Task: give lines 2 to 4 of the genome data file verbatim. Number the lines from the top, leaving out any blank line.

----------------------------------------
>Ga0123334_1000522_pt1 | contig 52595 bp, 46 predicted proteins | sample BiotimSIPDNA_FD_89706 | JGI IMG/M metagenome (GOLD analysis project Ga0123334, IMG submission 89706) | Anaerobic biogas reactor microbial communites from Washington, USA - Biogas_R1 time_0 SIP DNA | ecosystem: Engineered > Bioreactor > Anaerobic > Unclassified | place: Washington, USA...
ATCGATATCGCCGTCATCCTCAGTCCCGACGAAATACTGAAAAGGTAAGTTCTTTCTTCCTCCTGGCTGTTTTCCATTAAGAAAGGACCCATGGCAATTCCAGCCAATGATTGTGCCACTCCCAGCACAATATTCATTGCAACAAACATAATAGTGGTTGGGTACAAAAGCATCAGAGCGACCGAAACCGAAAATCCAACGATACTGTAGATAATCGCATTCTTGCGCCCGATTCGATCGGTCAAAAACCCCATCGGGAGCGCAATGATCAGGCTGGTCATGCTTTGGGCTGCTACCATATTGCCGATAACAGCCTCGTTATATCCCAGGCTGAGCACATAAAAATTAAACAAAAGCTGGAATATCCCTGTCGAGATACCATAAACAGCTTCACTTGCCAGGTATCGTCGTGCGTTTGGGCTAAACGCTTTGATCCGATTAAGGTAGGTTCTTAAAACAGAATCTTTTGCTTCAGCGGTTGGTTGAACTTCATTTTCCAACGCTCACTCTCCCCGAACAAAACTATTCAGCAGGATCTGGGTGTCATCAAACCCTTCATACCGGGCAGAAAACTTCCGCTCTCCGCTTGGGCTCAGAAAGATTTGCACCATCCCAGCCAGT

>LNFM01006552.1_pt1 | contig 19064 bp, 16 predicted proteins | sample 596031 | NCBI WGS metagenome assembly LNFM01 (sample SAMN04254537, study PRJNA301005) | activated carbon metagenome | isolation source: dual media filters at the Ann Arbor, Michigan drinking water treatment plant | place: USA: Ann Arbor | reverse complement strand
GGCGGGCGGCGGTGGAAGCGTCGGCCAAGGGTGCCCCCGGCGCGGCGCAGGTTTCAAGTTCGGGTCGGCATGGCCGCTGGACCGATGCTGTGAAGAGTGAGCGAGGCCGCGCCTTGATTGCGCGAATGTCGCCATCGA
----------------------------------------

ATCGATATCGCCGTCATCCTCAGTCCCGACGAAATACTGAAAAGGTAAGTTCTTTCTTCCTCCTGGCTGTTTTCCATTAAGAAAGGACCCATGGCAATTCCAGCCAATGATTGTGCCACTCCCAGCACAATATTCATTGCAACAAACATAATAGTGGTTGGGTACAAAAGCATCAGAGCGACCGAAACCGAAAATCCAACGATACTGTAGATAATCGCATTCTTGCGCCCGATTCGATCGGTCAAAAACCCCATCGGGAGCGCAATGATCAGGCTGGTCATGCTTTGGGCTGCTACCATATTGCCGATAACAGCCTCGTTATATCCCAGGCTGAGCACATAAAAATTAAACAAAAGCTGGAATATCCCTGTCGAGATACCATAAACAGCTTCACTTGCCAGGTATCGTCGTGCGTTTGGGCTAAACGCTTTGATCCGATTAAGGTAGGTTCTTAAAACAGAATCTTTTGCTTCAGCGGTTGGTTGAACTTCATTTTCCAACGCTCACTCTCCCCGAACAAAACTATTCAGCAGGATCTGGGTGTCATCAAACCCTTCATACCGGGCAGAAAACTTCCGCTCTCCGCTTGGGCTCAGAAAGATTTGCACCATCCCAGCCAGT

>LNFM01006552.1_pt1 | contig 19064 bp, 16 predicted proteins | sample 596031 | NCBI WGS metagenome assembly LNFM01 (sample SAMN04254537, study PRJNA301005) | activated carbon metagenome | isolation source: dual media filters at the Ann Arbor, Michigan drinking water treatment plant | place: USA: Ann Arbor | reverse complement strand
GGCGGGCGGCGGTGGAAGCGTCGGCCAAGGGTGCCCCCGGCGCGGCGCAGGTTTCAAGTTCGGGTCGGCATGGCCGCTGGACCGATGCTGTGAAGAGTGAGCGAGGCCGCGCCTTGATTGCGCGAATGTCGCCATCGA